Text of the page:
First, in all of Superintendent Curtis Null’s pro-bond-advocacy speeches, Null and CISD have claimed that there will only be a 3 cent tax rate increase but neither Null nor CISD have discussed the other major component in the property tax calculation, property tax appraisals. Let’s take the average home property tax appraisal in CISD, $268,518, according to Montgomery County Tax Assessor-Collector Tammy McRae.
The full equation follows:
(Tax Rate) x (Property Tax Appraisal) = School Taxes Payable.
To understand the tax increase citizens should expect from CISD $807 million bond, here is a calculation of the current tax on the average home within the school district, using the number which Montgomery County Tax Assessor-Collector Tammy McRae has provided:
(Tax Rate = $1.28 per $100 valuation) x (Average Home Tax Value in CISD = $268,518) = $3,437.03 school taxes payable.
If Null’s and CISD’s lies were true about the 3 cent tax rate increase as the only tax increase connected to the $807 million bond, the increase in taxes would only be
(Tax Rate = $1.31 per $100 valuation) x (Average Home Tax Value in CISD = $268,518) = $3,517.59 school taxes payable.
Since $3,517.59 minus $3,437.03 equals $80.56, that tax increase sounds quite low, doesn’t it?
While the tax rate will grow 3 cents per $100 valuation, CISD will push the Montgomery Central Appraisal District (MCAD) to increase property tax valuations by much larger amounts at a far faster rate of growth. CISD largely controls MCAD’s Board of Directors, by having the largest voting bloc in MCAD Board elections. The MCAD Board sets property tax re-appraisal policy. By aggressive reappraisals, CISD and other taxing entities in Montgomery County can hide behind huge property tax appraisal increases while they claim to keep their tax rates steady.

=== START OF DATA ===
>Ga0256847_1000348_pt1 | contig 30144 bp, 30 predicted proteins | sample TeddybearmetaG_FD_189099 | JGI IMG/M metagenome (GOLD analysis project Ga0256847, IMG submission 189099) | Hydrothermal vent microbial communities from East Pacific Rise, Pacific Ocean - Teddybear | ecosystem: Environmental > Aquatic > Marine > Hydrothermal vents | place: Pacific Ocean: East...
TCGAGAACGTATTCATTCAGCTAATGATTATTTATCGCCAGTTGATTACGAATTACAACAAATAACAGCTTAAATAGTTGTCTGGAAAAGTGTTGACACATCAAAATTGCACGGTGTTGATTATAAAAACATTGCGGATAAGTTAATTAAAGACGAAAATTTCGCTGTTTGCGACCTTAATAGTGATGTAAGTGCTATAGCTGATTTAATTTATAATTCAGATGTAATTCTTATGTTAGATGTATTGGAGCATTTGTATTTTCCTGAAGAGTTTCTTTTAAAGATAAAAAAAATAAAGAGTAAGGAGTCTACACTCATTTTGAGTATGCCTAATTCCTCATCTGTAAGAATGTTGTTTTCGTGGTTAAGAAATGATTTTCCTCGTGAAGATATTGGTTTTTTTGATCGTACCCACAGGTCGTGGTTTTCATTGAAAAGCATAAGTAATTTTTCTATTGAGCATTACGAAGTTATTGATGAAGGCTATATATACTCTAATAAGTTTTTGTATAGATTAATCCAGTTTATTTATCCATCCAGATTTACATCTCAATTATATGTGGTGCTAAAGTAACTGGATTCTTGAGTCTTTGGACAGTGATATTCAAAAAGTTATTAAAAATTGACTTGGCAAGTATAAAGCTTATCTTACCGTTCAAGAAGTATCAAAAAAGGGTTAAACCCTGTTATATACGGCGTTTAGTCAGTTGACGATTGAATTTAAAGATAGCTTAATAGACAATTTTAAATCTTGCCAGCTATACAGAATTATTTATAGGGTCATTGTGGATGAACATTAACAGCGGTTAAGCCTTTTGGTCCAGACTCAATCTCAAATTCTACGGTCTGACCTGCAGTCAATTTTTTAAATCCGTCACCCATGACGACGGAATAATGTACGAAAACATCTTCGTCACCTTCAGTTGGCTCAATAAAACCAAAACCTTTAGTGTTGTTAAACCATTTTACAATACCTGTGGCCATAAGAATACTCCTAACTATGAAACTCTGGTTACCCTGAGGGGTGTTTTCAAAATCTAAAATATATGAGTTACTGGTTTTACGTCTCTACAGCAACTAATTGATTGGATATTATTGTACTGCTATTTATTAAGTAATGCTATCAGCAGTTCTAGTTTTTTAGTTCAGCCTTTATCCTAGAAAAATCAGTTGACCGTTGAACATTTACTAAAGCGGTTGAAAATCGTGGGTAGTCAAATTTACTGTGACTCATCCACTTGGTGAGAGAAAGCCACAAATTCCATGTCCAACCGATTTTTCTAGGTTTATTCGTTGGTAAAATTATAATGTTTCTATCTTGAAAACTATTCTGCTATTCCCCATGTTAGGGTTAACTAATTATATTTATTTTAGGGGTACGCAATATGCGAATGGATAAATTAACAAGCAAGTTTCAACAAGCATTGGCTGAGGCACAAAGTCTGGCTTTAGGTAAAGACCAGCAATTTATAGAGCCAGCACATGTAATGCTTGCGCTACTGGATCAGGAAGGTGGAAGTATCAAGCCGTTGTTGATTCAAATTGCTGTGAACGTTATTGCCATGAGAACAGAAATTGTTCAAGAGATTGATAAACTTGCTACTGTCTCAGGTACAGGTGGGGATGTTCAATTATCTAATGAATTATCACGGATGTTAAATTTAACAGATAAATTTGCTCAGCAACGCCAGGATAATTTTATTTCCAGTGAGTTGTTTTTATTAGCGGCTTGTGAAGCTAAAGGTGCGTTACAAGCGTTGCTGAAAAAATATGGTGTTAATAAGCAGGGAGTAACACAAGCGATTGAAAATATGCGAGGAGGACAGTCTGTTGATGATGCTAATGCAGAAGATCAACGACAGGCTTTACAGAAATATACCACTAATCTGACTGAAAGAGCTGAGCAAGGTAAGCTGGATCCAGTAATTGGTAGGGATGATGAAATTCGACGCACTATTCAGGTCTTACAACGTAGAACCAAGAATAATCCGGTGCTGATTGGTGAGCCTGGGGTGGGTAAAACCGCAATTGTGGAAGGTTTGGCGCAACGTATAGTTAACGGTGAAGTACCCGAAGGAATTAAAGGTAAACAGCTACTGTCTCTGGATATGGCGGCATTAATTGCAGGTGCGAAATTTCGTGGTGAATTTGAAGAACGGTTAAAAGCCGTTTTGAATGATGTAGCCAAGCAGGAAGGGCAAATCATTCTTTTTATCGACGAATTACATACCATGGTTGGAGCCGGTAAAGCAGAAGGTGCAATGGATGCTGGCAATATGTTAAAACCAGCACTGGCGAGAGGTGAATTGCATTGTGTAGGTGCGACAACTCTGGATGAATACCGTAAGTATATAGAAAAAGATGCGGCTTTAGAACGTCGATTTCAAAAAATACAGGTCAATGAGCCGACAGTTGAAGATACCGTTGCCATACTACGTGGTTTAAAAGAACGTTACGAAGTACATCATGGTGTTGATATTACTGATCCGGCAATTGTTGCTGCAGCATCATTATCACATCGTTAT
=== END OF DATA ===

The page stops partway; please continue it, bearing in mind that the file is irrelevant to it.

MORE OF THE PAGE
In a recent round of political campaign literature, first under the endorsement for the $807 million bond from CISD Board President Datren Williams, CISD has admitted its complicity in pushing property tax appraisals through MCAD but the school district claims the appraisal growth as a result of the bond will only be 1.7% per year. Here’s the latest pro-bond-advocacy advertisement from CISD: